The fascinating stories hidden in America's old architecture
Whenever I go to a new city, I like to look at its identifying buildings. I don't mean the formal attractions — museums, basilicas, libraries, and so on — but the ordinary and yet very particular buildings, the houses and shops that share a unique local coherence.
Perhaps you know the sort of building I mean. In Baltimore and Washington, it's rowhouses. In New Orleans and much of the deep South, it's shotgun shacks. In many black communities around the country, the stoop or porch is key. In my home in the Twin Cities, as around the Midwest, it's workers' cottages, folk Victorians, and bungalows. In Xijiang, a community of Miao people in southern China, it's intricate wood-shingled houses stacked on steep hills by terraced rice paddies. In Edinburgh, it's amazingly tall pre-steel towers, stone structures of 10 stories or more huddled inside the ancient city walls for the safety of the castle's sword.
(Kimprobable/iStock, Infrogmation/Wikimedia Commons, TonyYao/iStock)
All of this is vernacular architecture, which simply means it's built by normal people. It's "architecture without architects," the houses and other smaller-scale buildings that spring up organically in any given place, their style, materials, and purpose specifically suited to their locale. Vernacular architecture communicates not what city bigwigs want you to see but who the ordinary people are and how they live.
Sadly, here in the United States, vernacular architecture is very nearly dead. We have thoroughly industrialized construction, and with that standardization has come a miserable homogeneity. Big cities get glass towers. Mid-sized cities get the four- or five-story apartment building over commercial space with willfully mismatched siding. The suburbs get an endless feed of houses I have, with malice, privately dubbed, "Hello, and welcome to my garage." And so in vast swaths of our country, our buildings are so insipid you might look out the window and wonder where you are. Sometimes, as with chain restaurants, our newer buildings are quite literally the same, but more often they simply follow a dull pattern made possible by modern heating, cooling, and materials transport technologies that combine to erase local styles.
My father is an inveterate traveler, spending his retirement zipping around the country on his motorcycle, and he wonders why I don't share his appetite for the highway. The answer is that when you've seen one Applebee's-Holiday Inn-Subway-Starbucks combo, you've seen them all. There are many singular and delightful places in America, but they are separated by miles and miles of architecturally formless void.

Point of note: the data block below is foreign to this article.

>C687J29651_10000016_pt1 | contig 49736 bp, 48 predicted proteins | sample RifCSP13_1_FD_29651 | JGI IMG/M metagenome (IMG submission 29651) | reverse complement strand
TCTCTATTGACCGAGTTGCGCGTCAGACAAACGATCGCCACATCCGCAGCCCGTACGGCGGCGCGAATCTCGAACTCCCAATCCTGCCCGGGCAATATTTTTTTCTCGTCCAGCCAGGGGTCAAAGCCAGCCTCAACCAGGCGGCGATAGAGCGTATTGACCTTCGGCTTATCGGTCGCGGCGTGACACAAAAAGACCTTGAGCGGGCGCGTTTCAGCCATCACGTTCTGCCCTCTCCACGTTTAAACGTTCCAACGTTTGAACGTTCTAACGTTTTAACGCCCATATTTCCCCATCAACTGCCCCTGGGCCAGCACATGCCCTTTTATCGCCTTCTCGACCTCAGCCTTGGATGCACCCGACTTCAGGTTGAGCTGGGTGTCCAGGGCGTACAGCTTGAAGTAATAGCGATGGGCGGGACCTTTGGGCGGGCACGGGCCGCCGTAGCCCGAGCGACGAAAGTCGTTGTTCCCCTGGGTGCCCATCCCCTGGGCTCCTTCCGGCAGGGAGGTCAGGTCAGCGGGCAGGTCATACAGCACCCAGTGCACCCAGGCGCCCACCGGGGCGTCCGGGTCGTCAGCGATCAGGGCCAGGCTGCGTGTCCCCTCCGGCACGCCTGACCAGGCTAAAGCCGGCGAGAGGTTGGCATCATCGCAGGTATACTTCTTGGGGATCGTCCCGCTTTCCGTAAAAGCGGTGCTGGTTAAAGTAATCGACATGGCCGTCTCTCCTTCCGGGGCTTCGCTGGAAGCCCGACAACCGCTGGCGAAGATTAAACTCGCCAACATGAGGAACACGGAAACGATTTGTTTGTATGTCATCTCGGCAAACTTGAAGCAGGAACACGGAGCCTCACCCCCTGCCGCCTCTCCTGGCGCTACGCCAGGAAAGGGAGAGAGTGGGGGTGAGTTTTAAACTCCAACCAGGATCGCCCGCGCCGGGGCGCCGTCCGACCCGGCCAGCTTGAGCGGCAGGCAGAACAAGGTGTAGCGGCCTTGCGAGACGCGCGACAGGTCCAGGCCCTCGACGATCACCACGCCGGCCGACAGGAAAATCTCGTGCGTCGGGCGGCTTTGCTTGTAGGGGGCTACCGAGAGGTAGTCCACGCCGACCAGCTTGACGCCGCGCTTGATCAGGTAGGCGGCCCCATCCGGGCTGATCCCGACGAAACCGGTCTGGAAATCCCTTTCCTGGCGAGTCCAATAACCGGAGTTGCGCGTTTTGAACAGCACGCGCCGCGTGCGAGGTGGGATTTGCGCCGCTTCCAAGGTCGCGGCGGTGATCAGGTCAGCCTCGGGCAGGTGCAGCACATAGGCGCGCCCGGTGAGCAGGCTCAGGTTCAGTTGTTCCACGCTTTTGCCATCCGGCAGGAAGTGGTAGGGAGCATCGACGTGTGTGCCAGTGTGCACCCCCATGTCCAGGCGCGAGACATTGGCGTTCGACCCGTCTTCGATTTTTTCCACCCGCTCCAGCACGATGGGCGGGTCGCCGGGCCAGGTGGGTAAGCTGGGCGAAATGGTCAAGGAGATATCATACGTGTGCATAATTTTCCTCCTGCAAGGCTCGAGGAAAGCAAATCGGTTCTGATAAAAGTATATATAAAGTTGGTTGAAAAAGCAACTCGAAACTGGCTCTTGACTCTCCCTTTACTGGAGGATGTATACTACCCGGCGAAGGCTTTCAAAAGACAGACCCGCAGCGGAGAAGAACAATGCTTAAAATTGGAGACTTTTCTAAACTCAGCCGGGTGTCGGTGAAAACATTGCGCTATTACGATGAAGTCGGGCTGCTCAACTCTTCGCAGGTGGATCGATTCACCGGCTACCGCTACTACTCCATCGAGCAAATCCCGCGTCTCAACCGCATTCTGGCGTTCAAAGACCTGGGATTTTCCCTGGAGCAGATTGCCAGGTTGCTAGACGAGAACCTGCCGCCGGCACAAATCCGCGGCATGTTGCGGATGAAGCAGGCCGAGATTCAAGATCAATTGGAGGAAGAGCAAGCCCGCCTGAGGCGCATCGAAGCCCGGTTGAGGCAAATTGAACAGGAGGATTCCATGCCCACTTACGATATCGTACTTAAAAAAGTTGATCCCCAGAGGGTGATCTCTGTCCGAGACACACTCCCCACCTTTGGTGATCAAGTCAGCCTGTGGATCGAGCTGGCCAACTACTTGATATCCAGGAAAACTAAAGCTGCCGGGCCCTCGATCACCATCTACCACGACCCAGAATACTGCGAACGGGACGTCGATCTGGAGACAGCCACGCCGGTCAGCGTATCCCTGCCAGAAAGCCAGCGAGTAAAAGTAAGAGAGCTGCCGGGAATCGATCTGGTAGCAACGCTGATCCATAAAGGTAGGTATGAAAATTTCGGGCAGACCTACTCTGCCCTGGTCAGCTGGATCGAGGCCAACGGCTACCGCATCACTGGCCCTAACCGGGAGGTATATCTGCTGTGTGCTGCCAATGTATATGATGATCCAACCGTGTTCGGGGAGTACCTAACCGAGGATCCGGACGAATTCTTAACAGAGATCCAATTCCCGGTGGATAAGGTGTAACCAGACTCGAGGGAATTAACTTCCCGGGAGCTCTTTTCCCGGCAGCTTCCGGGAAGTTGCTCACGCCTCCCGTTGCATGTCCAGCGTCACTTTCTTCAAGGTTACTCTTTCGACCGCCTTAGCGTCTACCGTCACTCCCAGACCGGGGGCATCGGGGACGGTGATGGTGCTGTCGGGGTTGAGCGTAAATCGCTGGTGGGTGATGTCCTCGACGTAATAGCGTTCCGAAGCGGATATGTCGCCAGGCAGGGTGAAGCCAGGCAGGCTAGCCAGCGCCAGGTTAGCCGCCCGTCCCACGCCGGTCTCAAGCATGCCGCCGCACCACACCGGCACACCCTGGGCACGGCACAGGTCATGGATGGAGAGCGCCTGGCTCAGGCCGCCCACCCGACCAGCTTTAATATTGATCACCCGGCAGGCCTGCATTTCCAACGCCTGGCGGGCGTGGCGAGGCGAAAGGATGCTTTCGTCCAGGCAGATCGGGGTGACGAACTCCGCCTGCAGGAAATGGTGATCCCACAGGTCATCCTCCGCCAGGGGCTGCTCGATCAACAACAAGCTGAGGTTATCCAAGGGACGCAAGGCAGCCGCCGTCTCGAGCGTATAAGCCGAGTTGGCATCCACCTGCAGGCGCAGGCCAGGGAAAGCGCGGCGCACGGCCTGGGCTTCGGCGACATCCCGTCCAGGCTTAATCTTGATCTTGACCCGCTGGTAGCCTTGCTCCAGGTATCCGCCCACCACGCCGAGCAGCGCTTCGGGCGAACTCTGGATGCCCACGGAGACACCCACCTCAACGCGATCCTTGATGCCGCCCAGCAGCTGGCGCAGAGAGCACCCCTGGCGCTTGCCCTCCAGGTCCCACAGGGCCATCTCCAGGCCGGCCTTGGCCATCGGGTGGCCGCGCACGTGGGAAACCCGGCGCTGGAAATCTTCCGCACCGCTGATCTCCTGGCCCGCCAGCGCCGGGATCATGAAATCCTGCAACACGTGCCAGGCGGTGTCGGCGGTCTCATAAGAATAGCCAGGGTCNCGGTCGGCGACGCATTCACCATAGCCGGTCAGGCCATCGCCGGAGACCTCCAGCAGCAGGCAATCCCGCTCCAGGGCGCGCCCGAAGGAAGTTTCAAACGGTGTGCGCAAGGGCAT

Where an Applebee's or welcome-to-my-garage house is aesthetically and historically mute, vernacular architecture won't shut up. It tells so much about what places and people were like in prior generations — how they used their homes and what they valued. And once you learn about the general way people built before the sameness oozed into town, you can catch all sorts of revealing and forgotten details.
Guided by Houses without Names, a monograph penned by a historian of vernacular architecture on common homes in America, I have done a little of this exploration in my own neighborhood. I identified the layouts of all my friends' houses and informed them about it with a degree of enthusiasm I suspect they did not entirely share. On walks or runs I look for the small windows that signify kitchen sinks to try to divine how each house's innards are arranged. I notice little oddities that must have been the original owners' pride — a stained glass window here, an ornate front door there, one otherwise plain worker's cottage crowned by an oversize bay window with a miniature mansard roof.
My greatest discovery, which I have nicknamed "The Hidden Staircase" in honor of my elementary-era obsession with Nancy Drew, was the actual hidden staircase in our friends' house, two blocks over. There's a trap door in one of their bedrooms, and underneath it a full-size staircase dead ends somewhere behind the kitchen cabinets. This has been a great mystery, as ours is not the sort of neighborhood where anyone ever had servants' stairs. From Houses without Names, a solution presented itself: The grand front staircase, though itself old, is a later addition where an open front porch once sat. It seems some past residents pulled themselves up a rung on the social ladder and promptly expanded their home to let the neighbors know.
This is the kind of curious insight attention to vernacular architecture can uncover. It's a glimpse into your community's past that will never be documented in any history book or featured in any museum. Only you and your ordinary, particular, beautiful buildings will remember.